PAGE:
Speed is in mph. A 3:15 marathon -my target- requires a speed of 8.06 mph. In '09 I ran a 3:22 or a speed of 7.78 mph average. In '10 I finished in 3:41 or 7.11 mph average.

The uphill sections on the course run from mile 16 to mile 21 or from Km 25.75 to 33.8. These are the slowest blocks in the '09 race. In '10 the 20-25 block is slower because I was forced to take a potty break losing several minutes there. After that the speed goes up a bit but then crashes on the last part, hovering around 6 mph as I was forced to walk more frequently and for longer stretches.

Wednesday, April 21, 2010

Boston disaster

I guess you can say the answer is in. Doing a fair number of medium distance (12-16 mile) runs is not as good as doing fewer, shorter (8-10 mile) runs combined with some serious 20 minute tempo runs and intervals. For some odd reason, I expected this all along and expressed my concern on this blog prior to going into Boston. It had just dawned on me that, although I had run a lot, I had done very little intensity-wise this year.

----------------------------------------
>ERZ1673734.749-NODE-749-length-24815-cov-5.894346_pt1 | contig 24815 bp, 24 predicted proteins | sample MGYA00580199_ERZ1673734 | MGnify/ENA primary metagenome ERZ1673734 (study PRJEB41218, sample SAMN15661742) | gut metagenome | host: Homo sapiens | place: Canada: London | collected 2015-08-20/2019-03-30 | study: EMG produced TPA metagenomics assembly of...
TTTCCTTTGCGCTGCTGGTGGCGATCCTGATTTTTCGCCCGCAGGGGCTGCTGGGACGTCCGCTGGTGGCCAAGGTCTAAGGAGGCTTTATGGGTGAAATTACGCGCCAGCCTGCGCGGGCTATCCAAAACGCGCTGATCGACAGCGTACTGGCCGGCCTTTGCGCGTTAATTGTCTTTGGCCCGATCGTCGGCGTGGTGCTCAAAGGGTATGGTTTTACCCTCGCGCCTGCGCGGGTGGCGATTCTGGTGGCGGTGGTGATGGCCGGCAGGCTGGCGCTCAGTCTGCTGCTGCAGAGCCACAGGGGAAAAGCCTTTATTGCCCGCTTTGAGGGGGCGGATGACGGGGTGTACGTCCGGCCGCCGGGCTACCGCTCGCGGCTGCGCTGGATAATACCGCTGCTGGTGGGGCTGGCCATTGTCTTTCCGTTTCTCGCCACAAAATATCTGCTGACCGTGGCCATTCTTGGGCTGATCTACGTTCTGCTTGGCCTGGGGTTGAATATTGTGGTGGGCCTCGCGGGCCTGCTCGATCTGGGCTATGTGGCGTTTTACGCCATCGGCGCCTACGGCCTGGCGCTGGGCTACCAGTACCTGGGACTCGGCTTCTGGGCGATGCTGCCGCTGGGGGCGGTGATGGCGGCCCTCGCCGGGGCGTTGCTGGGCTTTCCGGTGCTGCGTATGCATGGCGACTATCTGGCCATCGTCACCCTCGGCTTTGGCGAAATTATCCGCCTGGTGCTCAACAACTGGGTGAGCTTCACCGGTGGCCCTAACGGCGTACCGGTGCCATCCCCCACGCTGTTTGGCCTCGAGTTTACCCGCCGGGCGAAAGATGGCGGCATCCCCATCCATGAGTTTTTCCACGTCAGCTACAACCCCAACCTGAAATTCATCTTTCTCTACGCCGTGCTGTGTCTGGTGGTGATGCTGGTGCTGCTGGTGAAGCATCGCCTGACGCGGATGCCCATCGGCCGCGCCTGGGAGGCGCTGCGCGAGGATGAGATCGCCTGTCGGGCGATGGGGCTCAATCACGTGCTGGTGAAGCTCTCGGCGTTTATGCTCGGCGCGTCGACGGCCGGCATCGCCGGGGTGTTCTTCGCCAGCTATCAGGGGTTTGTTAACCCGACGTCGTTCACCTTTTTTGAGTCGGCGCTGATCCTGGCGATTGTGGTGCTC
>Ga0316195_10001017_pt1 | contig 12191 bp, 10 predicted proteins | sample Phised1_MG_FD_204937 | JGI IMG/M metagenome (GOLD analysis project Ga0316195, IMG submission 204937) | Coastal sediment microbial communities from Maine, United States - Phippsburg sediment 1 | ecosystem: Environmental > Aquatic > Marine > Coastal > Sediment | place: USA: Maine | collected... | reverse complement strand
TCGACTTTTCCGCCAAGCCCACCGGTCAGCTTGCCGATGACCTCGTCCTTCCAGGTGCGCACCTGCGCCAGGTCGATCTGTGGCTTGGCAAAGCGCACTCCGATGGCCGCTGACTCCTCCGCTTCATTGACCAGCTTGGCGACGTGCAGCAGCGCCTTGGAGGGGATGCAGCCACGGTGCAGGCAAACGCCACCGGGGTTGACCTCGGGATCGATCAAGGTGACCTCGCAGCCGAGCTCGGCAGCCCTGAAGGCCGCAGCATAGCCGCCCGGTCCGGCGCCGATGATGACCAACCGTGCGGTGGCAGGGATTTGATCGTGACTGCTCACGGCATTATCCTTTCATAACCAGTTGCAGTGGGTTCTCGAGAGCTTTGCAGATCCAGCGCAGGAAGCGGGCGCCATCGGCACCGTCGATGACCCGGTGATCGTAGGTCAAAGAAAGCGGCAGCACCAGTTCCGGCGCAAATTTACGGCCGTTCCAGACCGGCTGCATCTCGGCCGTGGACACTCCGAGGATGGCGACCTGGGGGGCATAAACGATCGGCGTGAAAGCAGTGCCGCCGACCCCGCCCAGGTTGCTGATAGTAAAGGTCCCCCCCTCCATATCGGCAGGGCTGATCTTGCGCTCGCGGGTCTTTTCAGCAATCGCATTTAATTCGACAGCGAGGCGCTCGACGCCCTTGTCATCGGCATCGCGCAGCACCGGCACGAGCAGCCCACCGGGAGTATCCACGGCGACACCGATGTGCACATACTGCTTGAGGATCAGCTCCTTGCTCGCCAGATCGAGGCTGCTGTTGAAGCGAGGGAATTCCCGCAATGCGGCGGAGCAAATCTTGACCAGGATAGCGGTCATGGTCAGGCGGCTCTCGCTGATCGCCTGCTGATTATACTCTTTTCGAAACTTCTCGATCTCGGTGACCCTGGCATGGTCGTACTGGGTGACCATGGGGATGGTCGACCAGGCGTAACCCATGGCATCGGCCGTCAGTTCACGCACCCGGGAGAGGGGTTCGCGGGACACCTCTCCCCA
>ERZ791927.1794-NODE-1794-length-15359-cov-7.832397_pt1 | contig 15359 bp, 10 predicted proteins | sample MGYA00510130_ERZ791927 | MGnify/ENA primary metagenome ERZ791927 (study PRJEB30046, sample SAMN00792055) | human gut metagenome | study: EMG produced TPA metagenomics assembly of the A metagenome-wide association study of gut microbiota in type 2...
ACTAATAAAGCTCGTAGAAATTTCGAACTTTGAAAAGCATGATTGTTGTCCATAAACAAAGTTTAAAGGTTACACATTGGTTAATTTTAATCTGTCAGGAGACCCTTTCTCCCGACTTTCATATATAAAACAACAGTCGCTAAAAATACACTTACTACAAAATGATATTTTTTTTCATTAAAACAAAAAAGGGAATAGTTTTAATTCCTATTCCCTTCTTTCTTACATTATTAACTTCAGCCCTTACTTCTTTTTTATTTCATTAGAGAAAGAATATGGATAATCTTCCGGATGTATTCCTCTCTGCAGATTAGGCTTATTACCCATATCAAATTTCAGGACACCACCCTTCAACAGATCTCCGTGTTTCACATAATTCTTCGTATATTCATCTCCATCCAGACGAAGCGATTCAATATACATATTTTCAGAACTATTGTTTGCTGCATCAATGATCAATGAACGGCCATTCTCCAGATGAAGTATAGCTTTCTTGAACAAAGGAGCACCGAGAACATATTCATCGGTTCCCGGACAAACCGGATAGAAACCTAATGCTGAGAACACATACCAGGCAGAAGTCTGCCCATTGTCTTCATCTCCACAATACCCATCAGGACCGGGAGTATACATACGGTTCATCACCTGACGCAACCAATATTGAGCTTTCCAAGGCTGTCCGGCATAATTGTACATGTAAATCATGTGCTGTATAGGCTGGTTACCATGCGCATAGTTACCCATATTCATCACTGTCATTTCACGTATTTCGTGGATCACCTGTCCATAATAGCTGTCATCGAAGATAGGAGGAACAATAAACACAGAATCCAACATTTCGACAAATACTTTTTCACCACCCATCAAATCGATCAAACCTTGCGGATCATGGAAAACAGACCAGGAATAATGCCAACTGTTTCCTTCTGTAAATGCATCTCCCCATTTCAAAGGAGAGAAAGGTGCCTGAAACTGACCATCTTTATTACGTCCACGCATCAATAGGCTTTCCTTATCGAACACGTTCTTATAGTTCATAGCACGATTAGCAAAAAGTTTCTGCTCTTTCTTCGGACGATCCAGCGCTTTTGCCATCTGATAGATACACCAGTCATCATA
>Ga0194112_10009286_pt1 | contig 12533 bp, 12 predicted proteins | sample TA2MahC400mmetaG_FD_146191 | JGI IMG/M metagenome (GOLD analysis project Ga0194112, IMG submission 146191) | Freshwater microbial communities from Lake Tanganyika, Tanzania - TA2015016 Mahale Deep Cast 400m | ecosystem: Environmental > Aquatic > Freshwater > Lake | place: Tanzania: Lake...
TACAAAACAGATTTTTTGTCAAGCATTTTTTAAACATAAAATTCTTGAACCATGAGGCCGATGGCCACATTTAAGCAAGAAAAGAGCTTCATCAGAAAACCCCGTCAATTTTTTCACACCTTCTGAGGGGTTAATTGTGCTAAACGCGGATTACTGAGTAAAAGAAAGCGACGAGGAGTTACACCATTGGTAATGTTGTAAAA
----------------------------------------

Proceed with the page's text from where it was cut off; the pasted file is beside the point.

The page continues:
Blame the weather and fact that I had no treadmill.

The fundraising too was a disaster. It started out well with some great early donations. But then everyone let me down and I was unable to gain traction. Unlike last year, most people did not even bother to reply or come up with some (lousy) excuse. They simply ignored my pleas. I find it hard to believe that the economic hardship is that great.

In short, the marathon was a disaster. It started out somewhat ominously when I woke up a week before with back pain. The back pain eventually went away and it did not play a major role in what happened, other than darken my mood a bit. Then there was the weather. Although Boston had seen nice weather all week, the day I arrived it got cold and started raining. No fun.

Miraculously it all went away on Monday and the day was near perfect for a marathon. It was nice, not too hot, and sunny. Blue skies at last. Perhaps the only problem was a chilly breeze although some might argue it was a tailwind for much of the distance.